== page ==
Are you a rental property owner looking to reduce your tax liability and heard that cost segregation is the silver bullet you have been missing out on? Well, it’s a tricky answer. Cost segregation is often an oversold strategy because it truly is an amazing strategy and it sounds incredibly sexy (at least to us that love to save taxes).
The reality is, that it doesn’t work for everyone and it can be a complete waste of time and money. The bottom line is that it’s something every investor needs to understand, at least to some degree, and be careful about when entering the conversation. Here’s what you need to know.
How does it work?
Cost segregation is the process of splitting up a rental property into its pieces and parts so it can be depreciated faster. It will drive more losses on paper to the taxpayer. For example, a residential rental property (the building, not the land), is depreciated over 27.5 years. However, with cost segregation, a tax advisor can depreciate components of the building in 5, 7, or 15 years, and with the ‘bonus depreciation’ strategy event accelerate a ton of depreciation and create big write-offs in the current tax year.
Commercial property isn’t any different. The tax code provides recovery periods for various types of assets. Under the Modified Accelerated Cost Recovery System (MACRS), a commercial building is typically depreciated over a 39-year period. The personal property components, even land improvements (think hardscape and sprinklers), can be depreciated over shorter periods, again such as 5, 7, or 15 years.
In sum, cost segregation allows property owners to reallocate the costs of a building into shorter tax recovery periods. This results in a reduction of current tax liability and or increased pass-thru tax losses. The question is, can they actually ‘use’ those losses.
In order to take advantage of the strategy, it starts with a Cost Segregation Study. It is often referred to as a ‘Cost Seg Study’…and FYI it’s required by the IRS that this step be completed.
Typically, a cost segregation specialist performs a detailed engineering study of a building’s construction, systems, and equipment. However, this is where there is also a lot of misinformation and salesmanship involved. The prices and services can vary dramatically on the type of cost seg study a taxpayer decides to pursue.
The IRS Audit guide on how to complete a Cost Seg Study was updated in 2016 and there are six (6) methodologies on how a taxpayer can complete a qualified Study. Some are cheap and easy, others are more expensive and complicated.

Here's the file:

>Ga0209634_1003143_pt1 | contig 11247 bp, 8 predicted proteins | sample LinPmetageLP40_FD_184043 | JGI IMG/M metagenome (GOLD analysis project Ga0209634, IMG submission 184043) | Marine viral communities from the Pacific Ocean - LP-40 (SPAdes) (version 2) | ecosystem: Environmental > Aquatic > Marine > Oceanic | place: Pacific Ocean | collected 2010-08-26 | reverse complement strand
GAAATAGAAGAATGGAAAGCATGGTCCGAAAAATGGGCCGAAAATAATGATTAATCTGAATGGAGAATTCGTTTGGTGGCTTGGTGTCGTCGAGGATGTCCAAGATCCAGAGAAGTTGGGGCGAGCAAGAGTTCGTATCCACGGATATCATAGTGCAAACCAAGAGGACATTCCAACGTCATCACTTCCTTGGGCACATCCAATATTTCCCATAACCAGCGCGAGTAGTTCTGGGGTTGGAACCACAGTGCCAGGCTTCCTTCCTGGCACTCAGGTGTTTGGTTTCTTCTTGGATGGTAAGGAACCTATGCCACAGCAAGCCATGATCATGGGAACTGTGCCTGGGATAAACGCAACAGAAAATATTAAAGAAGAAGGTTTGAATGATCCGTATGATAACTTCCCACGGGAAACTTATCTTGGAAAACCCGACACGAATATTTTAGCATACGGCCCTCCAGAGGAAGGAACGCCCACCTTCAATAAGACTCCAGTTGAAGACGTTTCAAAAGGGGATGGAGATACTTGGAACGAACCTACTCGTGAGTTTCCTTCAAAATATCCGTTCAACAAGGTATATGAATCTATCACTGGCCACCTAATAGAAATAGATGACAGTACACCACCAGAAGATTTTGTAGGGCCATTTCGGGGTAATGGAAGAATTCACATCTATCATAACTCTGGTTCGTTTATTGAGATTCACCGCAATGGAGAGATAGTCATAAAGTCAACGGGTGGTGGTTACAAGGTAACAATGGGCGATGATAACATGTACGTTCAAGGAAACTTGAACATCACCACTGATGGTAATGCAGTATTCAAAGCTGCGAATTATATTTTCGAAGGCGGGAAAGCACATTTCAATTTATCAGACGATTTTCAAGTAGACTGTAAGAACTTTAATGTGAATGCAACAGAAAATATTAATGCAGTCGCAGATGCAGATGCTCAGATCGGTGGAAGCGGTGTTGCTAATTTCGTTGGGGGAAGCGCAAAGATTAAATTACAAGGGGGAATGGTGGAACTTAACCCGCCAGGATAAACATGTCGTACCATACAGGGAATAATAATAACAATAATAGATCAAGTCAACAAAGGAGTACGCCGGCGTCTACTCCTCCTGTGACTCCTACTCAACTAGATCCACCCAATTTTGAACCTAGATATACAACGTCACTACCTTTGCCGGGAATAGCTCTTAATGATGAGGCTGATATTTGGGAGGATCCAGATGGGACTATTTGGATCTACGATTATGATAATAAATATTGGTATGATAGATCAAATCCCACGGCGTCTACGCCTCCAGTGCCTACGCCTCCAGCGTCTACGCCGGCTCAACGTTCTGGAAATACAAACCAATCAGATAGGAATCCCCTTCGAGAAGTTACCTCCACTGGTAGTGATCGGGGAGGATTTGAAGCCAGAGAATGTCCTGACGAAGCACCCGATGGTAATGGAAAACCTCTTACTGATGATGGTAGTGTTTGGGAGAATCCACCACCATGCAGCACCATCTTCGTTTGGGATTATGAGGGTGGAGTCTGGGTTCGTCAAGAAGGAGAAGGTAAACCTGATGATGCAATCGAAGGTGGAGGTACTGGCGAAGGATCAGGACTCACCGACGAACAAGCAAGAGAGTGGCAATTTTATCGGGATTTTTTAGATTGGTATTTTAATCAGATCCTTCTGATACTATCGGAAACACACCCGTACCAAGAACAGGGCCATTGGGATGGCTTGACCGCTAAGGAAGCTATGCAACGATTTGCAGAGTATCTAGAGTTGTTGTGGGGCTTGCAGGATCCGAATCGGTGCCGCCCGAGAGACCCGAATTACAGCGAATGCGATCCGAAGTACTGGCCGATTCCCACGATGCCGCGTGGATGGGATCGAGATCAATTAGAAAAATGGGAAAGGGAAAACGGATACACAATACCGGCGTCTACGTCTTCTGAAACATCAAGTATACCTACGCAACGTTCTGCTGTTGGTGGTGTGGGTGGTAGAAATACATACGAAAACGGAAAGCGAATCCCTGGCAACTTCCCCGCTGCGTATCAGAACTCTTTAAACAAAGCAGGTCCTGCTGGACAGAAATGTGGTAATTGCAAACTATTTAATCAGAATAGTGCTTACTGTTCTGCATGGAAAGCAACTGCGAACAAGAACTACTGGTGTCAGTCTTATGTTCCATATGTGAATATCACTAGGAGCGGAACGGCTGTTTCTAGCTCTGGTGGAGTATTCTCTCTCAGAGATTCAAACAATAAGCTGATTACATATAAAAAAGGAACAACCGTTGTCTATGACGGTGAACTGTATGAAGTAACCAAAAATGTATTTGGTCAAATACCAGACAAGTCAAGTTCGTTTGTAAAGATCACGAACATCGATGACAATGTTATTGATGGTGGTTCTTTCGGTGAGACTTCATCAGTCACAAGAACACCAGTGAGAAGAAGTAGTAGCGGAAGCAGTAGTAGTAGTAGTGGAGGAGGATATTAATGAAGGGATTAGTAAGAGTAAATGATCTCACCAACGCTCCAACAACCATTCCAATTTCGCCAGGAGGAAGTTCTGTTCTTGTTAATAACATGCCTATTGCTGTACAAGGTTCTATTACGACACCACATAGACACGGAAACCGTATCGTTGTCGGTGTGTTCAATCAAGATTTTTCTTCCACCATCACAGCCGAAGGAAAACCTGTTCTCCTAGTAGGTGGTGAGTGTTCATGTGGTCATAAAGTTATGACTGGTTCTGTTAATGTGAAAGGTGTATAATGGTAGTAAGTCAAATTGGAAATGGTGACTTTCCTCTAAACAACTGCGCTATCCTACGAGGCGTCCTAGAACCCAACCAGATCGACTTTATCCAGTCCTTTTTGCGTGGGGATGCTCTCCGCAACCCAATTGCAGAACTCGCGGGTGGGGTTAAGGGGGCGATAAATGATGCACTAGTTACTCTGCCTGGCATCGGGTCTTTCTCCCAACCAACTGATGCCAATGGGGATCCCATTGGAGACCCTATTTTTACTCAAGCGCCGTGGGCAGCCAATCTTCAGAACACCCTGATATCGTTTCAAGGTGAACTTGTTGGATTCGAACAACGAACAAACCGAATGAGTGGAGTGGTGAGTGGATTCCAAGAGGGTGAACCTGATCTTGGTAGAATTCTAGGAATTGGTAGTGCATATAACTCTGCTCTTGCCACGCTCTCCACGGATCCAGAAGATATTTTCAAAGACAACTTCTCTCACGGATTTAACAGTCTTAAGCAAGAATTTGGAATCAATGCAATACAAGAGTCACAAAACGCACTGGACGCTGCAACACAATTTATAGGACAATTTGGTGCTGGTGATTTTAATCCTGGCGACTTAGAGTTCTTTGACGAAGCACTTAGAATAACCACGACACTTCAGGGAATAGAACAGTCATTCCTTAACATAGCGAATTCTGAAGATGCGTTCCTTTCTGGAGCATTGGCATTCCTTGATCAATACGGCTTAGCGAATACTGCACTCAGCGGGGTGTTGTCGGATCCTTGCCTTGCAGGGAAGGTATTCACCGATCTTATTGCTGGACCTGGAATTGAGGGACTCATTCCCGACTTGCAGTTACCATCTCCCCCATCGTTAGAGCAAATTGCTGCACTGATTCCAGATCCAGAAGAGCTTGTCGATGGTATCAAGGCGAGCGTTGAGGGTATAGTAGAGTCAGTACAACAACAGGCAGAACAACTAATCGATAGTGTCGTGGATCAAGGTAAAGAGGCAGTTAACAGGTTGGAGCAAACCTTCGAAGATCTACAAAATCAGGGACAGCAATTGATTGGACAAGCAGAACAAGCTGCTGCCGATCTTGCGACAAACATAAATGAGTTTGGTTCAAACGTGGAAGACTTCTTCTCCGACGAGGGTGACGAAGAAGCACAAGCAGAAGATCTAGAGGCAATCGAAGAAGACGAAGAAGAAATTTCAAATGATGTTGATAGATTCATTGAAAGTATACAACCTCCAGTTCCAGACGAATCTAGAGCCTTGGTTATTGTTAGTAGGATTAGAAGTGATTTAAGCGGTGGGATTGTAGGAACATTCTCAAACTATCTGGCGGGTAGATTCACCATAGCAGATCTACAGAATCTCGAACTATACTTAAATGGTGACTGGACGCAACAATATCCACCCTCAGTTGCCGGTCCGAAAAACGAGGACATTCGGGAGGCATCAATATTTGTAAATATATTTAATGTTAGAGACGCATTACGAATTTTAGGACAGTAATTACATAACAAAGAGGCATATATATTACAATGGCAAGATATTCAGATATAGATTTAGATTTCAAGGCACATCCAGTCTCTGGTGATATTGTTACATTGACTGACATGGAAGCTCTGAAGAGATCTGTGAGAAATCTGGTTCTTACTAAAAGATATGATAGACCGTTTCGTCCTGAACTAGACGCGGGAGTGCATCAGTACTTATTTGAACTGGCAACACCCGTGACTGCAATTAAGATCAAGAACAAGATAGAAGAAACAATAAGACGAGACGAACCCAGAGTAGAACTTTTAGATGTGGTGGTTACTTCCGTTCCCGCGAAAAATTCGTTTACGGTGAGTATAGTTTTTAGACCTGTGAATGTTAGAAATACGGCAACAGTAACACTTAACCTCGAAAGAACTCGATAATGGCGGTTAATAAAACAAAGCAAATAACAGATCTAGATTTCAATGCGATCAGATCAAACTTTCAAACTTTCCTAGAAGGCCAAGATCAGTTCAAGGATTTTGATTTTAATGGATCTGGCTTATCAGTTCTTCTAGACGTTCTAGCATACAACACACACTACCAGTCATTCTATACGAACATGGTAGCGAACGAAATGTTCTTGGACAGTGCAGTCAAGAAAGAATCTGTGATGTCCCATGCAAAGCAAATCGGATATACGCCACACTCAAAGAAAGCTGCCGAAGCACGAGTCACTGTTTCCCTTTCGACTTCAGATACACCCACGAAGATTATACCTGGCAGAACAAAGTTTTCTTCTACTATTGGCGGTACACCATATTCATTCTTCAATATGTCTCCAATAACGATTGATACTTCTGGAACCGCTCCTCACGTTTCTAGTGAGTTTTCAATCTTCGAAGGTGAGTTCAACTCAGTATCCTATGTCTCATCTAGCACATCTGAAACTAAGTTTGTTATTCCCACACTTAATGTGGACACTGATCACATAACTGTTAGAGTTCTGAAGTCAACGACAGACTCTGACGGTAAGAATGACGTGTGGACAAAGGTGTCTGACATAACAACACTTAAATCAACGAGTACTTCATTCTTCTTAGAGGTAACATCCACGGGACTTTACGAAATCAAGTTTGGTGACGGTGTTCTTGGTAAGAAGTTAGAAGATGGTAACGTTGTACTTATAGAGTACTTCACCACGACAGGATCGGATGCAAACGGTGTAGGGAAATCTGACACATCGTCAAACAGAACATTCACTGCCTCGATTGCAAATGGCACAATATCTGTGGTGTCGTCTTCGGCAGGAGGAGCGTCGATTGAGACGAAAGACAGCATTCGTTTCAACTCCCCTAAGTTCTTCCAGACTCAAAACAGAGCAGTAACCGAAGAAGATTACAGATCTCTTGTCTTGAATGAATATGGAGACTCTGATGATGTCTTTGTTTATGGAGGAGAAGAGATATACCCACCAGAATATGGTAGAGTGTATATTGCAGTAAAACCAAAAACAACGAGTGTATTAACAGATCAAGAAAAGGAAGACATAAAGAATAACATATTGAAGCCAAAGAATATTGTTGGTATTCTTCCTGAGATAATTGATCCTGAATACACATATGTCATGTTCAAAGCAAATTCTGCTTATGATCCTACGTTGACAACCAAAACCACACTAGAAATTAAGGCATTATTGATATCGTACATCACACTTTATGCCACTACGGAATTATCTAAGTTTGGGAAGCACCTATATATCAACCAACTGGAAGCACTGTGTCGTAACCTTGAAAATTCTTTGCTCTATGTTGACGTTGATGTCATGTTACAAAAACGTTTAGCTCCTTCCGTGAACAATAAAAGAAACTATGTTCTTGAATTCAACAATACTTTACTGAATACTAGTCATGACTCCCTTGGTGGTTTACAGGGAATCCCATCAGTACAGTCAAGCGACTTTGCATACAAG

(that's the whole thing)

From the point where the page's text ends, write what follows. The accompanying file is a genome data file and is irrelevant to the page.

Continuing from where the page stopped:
It’s true, a large commercial or multi-unit property owner should rely on an experienced cost segregation company that can implement the ‘engineering approach’, but for the smaller rental property owner, it shouldn’t require such an extensive study.
As a taxpayer or advisor, it’s very important to shop around and be well informed on the cost and procedure you employ to complete the study.
The ‘Possible’ Benefit to Property Owners
Again, the obvious benefit of cost segregation is an increased write-off in a particular year through depreciation…and typically it creates a pass-thru loss that can be used against other income. For example, think of a dentist, restaurant owner, landscaper, or corporate employee, that wants to use those losses to write off against their other income and save on their overall tax bill.
However, there’s a catch!
If you don’t qualify under ALL 3 of the following rules a Cost Seg Study is useless if it generates additional pass-thru losses:
- Qualify as a real ‘estate professional’ under the two (2) tests (see IRC Sec. 469(c)(7)(C)),
- Have ‘material participation’ under one of the seven (7) tests (see IRC 469(h)(1) and Temp. Regs. Sec. 1.469-5T(a))
- Have the appropriate ‘basis’ in the real estate investment to take the losses (IRC Sec. 465)
IF you don’t meet these three (3) tests above, you don’t get to use those additional ‘pass-thru losses’ against your other income.
No one tells you this when they’re selling you the strategy or the real estate. Sorry.
A single taxpayer buys a duplex, sets up an LLC, and owns the project 100% (holding the LLC in his or her revocable living trust). The taxpayer’s ‘day job’ is that of a project manager at a large computer company receiving a W-2. He or she will enjoy tax-free cash flow from the rental with the regular depreciation and write-offs. If they complete a cost-seg study and have additional pass-thru losses (any additional losses), the losses will NOT be a write-off against their other income (except under the narrow ‘Active Participation’ test where losses phase out based on their income). This is because they are not a real estate professional, even if they materially participate in the project.